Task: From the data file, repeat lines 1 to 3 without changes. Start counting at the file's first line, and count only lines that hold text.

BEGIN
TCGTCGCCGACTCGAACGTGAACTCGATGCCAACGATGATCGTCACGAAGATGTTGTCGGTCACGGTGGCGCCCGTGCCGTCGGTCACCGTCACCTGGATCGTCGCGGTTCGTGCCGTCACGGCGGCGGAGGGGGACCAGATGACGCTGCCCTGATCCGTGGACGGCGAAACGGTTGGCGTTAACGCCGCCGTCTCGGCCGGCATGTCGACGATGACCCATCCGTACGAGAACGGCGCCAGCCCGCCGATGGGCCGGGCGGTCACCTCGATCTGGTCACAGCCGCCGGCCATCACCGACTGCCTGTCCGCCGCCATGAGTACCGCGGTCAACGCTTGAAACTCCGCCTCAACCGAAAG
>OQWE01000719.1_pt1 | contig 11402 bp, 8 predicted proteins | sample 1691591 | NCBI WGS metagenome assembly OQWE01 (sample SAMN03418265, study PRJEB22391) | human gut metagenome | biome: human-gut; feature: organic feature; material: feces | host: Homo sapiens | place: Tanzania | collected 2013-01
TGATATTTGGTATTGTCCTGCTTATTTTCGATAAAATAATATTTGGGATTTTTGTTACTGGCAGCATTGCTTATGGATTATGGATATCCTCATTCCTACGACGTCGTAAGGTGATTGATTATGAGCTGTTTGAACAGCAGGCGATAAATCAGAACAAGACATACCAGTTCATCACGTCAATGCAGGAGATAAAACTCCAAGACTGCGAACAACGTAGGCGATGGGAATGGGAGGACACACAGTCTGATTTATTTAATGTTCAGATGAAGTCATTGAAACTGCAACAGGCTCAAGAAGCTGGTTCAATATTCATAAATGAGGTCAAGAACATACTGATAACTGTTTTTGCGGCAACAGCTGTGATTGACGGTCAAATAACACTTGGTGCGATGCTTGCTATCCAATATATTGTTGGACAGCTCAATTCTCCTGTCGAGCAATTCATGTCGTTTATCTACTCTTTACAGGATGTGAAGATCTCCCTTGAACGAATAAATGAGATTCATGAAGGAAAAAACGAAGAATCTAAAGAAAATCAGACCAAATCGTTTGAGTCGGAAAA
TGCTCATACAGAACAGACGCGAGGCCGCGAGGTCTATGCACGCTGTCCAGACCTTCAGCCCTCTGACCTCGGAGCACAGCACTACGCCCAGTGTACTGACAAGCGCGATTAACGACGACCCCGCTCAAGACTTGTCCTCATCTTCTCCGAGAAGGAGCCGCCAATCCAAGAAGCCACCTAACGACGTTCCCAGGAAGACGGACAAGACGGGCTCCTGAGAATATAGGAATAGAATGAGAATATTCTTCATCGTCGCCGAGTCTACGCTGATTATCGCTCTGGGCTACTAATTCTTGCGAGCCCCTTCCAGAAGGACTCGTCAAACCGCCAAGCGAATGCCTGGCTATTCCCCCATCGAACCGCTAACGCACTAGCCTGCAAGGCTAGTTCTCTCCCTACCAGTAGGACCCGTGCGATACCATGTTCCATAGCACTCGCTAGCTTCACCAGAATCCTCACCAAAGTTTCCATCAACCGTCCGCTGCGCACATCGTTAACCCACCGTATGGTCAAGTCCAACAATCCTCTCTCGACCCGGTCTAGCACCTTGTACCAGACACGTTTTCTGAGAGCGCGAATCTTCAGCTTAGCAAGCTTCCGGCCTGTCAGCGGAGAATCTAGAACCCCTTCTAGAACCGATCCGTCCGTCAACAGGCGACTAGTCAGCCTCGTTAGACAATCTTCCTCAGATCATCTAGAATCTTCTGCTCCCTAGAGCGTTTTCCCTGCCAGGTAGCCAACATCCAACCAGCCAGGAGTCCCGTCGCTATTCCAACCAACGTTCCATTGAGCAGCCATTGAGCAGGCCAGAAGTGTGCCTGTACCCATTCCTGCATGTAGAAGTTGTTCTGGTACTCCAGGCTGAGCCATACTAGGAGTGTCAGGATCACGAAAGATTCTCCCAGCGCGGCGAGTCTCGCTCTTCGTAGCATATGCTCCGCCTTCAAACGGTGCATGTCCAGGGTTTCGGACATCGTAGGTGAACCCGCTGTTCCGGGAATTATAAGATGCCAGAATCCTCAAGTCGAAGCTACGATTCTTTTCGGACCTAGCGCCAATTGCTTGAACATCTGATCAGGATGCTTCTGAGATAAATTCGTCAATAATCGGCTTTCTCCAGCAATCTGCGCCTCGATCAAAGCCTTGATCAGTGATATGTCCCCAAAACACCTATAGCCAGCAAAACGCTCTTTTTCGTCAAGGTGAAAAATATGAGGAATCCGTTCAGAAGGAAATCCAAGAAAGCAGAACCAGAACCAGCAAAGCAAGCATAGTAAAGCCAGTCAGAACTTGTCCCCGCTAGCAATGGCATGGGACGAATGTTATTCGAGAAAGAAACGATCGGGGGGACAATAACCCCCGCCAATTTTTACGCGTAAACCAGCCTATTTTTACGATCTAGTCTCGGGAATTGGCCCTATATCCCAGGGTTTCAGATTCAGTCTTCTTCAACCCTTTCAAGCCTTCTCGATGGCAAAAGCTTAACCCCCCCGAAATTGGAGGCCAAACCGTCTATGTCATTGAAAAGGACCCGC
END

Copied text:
TCGTCGCCGACTCGAACGTGAACTCGATGCCAACGATGATCGTCACGAAGATGTTGTCGGTCACGGTGGCGCCCGTGCCGTCGGTCACCGTCACCTGGATCGTCGCGGTTCGTGCCGTCACGGCGGCGGAGGGGGACCAGATGACGCTGCCCTGATCCGTGGACGGCGAAACGGTTGGCGTTAACGCCGCCGTCTCGGCCGGCATGTCGACGATGACCCATCCGTACGAGAACGGCGCCAGCCCGCCGATGGGCCGGGCGGTCACCTCGATCTGGTCACAGCCGCCGGCCATCACCGACTGCCTGTCCGCCGCCATGAGTACCGCGGTCAACGCTTGAAACTCCGCCTCAACCGAAAG
>OQWE01000719.1_pt1 | contig 11402 bp, 8 predicted proteins | sample 1691591 | NCBI WGS metagenome assembly OQWE01 (sample SAMN03418265, study PRJEB22391) | human gut metagenome | biome: human-gut; feature: organic feature; material: feces | host: Homo sapiens | place: Tanzania | collected 2013-01
TGATATTTGGTATTGTCCTGCTTATTTTCGATAAAATAATATTTGGGATTTTTGTTACTGGCAGCATTGCTTATGGATTATGGATATCCTCATTCCTACGACGTCGTAAGGTGATTGATTATGAGCTGTTTGAACAGCAGGCGATAAATCAGAACAAGACATACCAGTTCATCACGTCAATGCAGGAGATAAAACTCCAAGACTGCGAACAACGTAGGCGATGGGAATGGGAGGACACACAGTCTGATTTATTTAATGTTCAGATGAAGTCATTGAAACTGCAACAGGCTCAAGAAGCTGGTTCAATATTCATAAATGAGGTCAAGAACATACTGATAACTGTTTTTGCGGCAACAGCTGTGATTGACGGTCAAATAACACTTGGTGCGATGCTTGCTATCCAATATATTGTTGGACAGCTCAATTCTCCTGTCGAGCAATTCATGTCGTTTATCTACTCTTTACAGGATGTGAAGATCTCCCTTGAACGAATAAATGAGATTCATGAAGGAAAAAACGAAGAATCTAAAGAAAATCAGACCAAATCGTTTGAGTCGGAAAA